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Plans to be drawn up for jail addition

| Wednesday, June 12, 2002

After two years of haggling, the Fayette County Commissioners appear to have settled on a $6 million, hard-walled addition to its 19th century prison.

Deputy Warden John Walton said the latest permutation of the addition is a three-floor, 94-bed facility.

Two versions of the plans will be drawn up, according to Walton. Plans will include all cells and half dorm-style bunks, he said.

In addition, five cells will have single bunks, with the option of adding second bunks later if overcrowding becomes a concern.

"It will give us some flexibility in classification," he said.

A dorm-style building would be cheaper to build. But with the recent construction of an 80-bed steel outbuilding for minimum security offenders, the prison has an adequate supply of beds for that type of prisoner.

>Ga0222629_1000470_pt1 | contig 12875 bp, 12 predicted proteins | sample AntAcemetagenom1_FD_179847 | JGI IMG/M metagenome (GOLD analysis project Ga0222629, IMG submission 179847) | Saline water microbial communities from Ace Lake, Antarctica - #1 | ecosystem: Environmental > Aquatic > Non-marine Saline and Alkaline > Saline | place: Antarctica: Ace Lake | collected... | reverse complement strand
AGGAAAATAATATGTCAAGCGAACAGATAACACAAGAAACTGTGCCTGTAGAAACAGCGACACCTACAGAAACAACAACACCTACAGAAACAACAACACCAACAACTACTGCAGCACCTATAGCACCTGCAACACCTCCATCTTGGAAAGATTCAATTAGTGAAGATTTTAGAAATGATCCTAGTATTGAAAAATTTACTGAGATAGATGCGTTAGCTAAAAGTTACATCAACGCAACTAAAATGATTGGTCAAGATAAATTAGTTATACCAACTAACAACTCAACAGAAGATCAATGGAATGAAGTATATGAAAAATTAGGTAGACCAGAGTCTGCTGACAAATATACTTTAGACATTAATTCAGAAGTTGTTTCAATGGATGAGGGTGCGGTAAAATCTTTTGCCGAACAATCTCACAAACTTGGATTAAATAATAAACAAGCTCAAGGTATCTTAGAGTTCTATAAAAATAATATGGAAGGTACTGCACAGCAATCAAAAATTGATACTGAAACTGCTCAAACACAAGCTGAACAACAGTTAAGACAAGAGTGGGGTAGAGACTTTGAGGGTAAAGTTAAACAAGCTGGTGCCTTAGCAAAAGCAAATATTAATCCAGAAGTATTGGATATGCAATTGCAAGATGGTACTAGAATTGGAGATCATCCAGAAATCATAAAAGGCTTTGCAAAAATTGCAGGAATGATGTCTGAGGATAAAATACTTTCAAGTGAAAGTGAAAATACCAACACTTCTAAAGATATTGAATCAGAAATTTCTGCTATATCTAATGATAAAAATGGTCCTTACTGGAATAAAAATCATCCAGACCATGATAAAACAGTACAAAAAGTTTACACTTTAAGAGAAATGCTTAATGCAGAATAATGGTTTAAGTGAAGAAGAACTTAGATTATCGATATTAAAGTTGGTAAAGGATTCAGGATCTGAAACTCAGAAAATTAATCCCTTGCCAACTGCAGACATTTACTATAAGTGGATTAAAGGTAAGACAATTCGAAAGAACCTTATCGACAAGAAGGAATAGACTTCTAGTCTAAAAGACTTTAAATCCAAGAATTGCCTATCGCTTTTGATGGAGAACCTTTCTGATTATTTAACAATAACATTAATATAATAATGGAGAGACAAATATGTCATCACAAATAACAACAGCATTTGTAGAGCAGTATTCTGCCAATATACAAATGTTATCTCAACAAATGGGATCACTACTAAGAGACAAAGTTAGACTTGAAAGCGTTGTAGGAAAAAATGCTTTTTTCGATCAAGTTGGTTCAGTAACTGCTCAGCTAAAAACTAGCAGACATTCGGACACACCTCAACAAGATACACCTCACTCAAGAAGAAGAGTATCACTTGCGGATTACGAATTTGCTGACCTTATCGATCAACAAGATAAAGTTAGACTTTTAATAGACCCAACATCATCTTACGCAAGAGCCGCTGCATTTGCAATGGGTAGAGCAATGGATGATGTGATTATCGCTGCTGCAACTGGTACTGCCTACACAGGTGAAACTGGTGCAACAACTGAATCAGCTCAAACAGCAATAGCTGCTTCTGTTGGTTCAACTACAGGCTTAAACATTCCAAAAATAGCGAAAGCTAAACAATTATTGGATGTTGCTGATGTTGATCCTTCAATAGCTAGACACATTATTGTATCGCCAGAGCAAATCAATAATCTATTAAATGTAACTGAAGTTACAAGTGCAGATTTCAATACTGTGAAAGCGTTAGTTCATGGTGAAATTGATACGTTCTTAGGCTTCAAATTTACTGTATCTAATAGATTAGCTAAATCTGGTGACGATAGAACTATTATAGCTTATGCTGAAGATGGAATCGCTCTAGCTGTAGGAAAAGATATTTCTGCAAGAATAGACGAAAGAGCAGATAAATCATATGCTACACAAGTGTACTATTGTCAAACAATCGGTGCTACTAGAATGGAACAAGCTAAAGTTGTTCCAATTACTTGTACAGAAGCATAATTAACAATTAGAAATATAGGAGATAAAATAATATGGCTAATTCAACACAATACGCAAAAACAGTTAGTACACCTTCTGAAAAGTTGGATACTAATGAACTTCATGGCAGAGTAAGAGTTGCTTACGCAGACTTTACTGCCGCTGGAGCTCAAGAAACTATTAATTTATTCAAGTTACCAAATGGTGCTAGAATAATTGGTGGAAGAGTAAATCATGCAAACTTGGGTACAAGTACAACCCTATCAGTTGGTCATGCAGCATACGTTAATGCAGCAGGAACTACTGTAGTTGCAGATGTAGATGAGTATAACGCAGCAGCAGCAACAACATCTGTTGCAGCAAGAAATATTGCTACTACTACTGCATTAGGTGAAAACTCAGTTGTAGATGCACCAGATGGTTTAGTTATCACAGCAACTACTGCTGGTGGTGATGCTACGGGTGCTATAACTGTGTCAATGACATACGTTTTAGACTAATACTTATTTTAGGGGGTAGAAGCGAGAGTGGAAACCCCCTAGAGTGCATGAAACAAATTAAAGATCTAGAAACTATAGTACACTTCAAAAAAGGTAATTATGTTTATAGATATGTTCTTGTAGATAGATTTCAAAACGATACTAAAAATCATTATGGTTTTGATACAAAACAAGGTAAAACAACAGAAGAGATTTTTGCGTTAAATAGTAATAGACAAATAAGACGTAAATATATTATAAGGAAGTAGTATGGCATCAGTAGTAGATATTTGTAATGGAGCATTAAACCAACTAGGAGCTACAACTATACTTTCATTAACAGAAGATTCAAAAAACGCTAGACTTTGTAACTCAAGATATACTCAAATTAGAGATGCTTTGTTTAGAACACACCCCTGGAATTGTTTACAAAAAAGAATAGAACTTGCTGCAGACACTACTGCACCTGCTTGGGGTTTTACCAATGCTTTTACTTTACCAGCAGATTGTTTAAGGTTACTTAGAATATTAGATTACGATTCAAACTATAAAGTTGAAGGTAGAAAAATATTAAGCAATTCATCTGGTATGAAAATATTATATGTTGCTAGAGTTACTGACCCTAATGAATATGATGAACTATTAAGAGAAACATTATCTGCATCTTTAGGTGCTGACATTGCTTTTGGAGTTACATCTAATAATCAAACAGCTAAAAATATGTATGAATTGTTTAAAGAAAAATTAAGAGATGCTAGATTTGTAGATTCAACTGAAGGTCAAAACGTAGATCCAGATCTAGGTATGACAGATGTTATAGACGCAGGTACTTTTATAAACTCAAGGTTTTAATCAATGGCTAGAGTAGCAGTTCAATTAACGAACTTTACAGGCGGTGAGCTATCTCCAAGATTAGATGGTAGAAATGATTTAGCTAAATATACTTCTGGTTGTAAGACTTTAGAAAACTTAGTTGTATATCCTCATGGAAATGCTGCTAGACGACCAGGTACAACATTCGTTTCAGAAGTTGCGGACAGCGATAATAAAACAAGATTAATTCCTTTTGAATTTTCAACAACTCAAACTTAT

County architect Michael Molnar was told last week to prepare the plans so that bids could be sought within three to four months.

In 2000, the commissioners anticipated spending only $1.7 million for a 30-bed addition.

But the jail population swelled until the county had farmed out more than 50 inmates to other county jails last year.

While the population has since moderated, the commissioners went ahead with construction of the 80-bed building and debated the necessary size of the hard-walled addition.

With the proposed addition, the county will have a 356-bed capacity. The existing facility has 182 beds.

The 1888 prison was built to house 66 inmates and was cited last year by the state for overcrowding and maintenance issues.

The steel building, which has not yet opened, appears to be running as much as 100 percent over the original estimate of a $500,000 cost. The project also has missed three projected opening dates and is awaiting new locks and additional fencing before it can open.

The county also has planned to construct additional space by 2020 that would increase bed space to 750 or more. But construction of that phase is thought to be more than 10 years off.

Commissioner Vincent Vicites said the hard-walled addition should take two years to build after the construction contracts are approved.

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